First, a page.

Chicagoans keep shopping amid stay-at-home advisory
Shelves in Garfield Park, Humboldt Park and Belmont-Cragin remained stocked with groceries and essentials like toilet paper — which became scarce during the initial lockdown in March — were limited to one or two per person.
Businesses were still bustling hours after Chicago’s stay-at-home advisories took effect but “panic buying” seemed to be offset by quantity restrictions put in place.
“Everybody kept their distance, and it was really peaceful inside,” said Rene Reynoso after shopping at Aldi, 6520 W Fullerton Ave. “I was surprised because with the stay-at-home order I thought it would be a more chaotic but no — it blew my mind.”
Shelves in Garfield Park, Humboldt Park and Belmont-Cragin remained stocked with groceries and essentials like toilet papers — which became scarce during the initial lockdown in March — were limited to one or two per person.
Reynoso said those limits prevented people from hoarding those items and assuring every customer could buy one.
Chicagoans are urged to hunker down at home for the next 30 days and limit social gatherings to only 10 people. Residents are encouraged not to venture out unless it is for work, groceries, medical appointments and take-out food.
The advisory does not shut salons, barbershops, retail stores, movie theaters or fitness clubs.
At XSport Fitness, 6420 W. Fullerton Ave., the parking lot was filled with gymgoers Monday afternoon.
Fermin Corona stopped at the northwest side fitness center for a quick workout during his lunch break. He believed the current stay-at-home advisory is “absolutely necessary” in protecting people from catching COVID-19.
“I would say, why keep healthy people at home when they can still go out in a safe manner,” Corona said. “I think everyone who is getting affected [by coronavirus] aren’t following the rules with social gatherings, and that is where most people, I think, are getting sick.”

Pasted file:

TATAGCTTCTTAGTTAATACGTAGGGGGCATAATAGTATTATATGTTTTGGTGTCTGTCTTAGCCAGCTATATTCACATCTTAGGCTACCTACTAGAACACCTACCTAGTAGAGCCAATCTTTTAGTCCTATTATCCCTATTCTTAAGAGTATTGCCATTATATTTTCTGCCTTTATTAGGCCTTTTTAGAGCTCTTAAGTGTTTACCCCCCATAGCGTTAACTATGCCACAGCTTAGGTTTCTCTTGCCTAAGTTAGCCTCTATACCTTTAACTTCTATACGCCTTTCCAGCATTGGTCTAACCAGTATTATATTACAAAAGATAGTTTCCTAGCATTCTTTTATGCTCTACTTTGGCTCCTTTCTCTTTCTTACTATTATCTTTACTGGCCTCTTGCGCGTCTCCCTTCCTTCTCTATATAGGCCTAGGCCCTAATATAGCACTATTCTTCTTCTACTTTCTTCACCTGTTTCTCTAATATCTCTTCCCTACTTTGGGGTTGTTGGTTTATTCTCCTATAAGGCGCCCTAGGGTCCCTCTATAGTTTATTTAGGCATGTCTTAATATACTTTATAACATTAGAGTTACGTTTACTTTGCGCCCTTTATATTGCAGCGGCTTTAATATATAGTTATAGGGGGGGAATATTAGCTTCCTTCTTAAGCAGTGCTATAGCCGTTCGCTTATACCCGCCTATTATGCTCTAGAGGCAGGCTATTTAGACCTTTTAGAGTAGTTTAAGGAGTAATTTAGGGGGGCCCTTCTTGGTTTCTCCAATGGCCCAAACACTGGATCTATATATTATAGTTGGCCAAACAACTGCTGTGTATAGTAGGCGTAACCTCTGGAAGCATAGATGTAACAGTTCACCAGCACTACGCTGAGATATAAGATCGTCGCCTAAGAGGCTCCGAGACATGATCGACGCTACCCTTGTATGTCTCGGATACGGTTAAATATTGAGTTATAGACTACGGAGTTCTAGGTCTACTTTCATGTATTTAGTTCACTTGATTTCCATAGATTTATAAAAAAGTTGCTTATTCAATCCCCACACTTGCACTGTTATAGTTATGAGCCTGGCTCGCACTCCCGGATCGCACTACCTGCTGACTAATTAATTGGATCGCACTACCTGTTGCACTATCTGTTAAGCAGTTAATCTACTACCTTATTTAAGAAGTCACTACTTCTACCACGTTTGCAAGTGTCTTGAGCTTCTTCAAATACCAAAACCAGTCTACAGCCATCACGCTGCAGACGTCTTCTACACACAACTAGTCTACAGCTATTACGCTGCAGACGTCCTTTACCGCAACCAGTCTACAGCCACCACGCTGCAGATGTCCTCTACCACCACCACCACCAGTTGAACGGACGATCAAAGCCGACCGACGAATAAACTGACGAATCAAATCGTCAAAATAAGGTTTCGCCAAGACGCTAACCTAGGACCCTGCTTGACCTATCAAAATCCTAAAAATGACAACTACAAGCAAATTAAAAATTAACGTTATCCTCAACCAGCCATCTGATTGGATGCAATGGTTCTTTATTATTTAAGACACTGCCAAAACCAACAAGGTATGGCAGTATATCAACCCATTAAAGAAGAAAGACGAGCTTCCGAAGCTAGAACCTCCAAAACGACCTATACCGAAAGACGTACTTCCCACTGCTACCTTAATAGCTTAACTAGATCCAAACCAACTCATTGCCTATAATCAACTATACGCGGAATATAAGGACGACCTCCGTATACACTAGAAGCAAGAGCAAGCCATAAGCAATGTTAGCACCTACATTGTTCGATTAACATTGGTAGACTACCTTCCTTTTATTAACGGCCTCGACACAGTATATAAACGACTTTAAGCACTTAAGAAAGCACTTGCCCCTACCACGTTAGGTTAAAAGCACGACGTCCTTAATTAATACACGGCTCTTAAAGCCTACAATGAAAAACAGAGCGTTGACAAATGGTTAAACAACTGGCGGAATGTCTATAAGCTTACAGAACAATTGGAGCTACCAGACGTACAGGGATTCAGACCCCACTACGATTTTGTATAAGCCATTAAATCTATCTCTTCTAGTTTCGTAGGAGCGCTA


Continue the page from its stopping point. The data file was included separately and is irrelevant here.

Corona said he has had to complained in the past to gym employees for not enforcing that people wearing their masks correctly.
“I did complain about that because I want to watch my own health too, and I don’t want to be in there with people that aren’t being safe,” Corona said. “So many people are not taking this as serious as they need too.”
Corona said he does caution against shutting down gyms or other businesses deemed non-essential and said it is up to people to properly regulate themselves.
The rising number of coronavirus cases in the city has Juanita Lane worried about the future. The 63-year-old only visited one store Monday because she is trying to limit the number of people she has contact with.
“I’m an older girl and I just started shopping online for the first time,” Lane said. “I find that it’s safer, and I plan on doing a lot more of that.”
Manny Ramos is a corps member in Report for America, a not-for-profit journalism program that aims to bolster Sun-Times coverage of issues affecting Chicago’s South and West sides.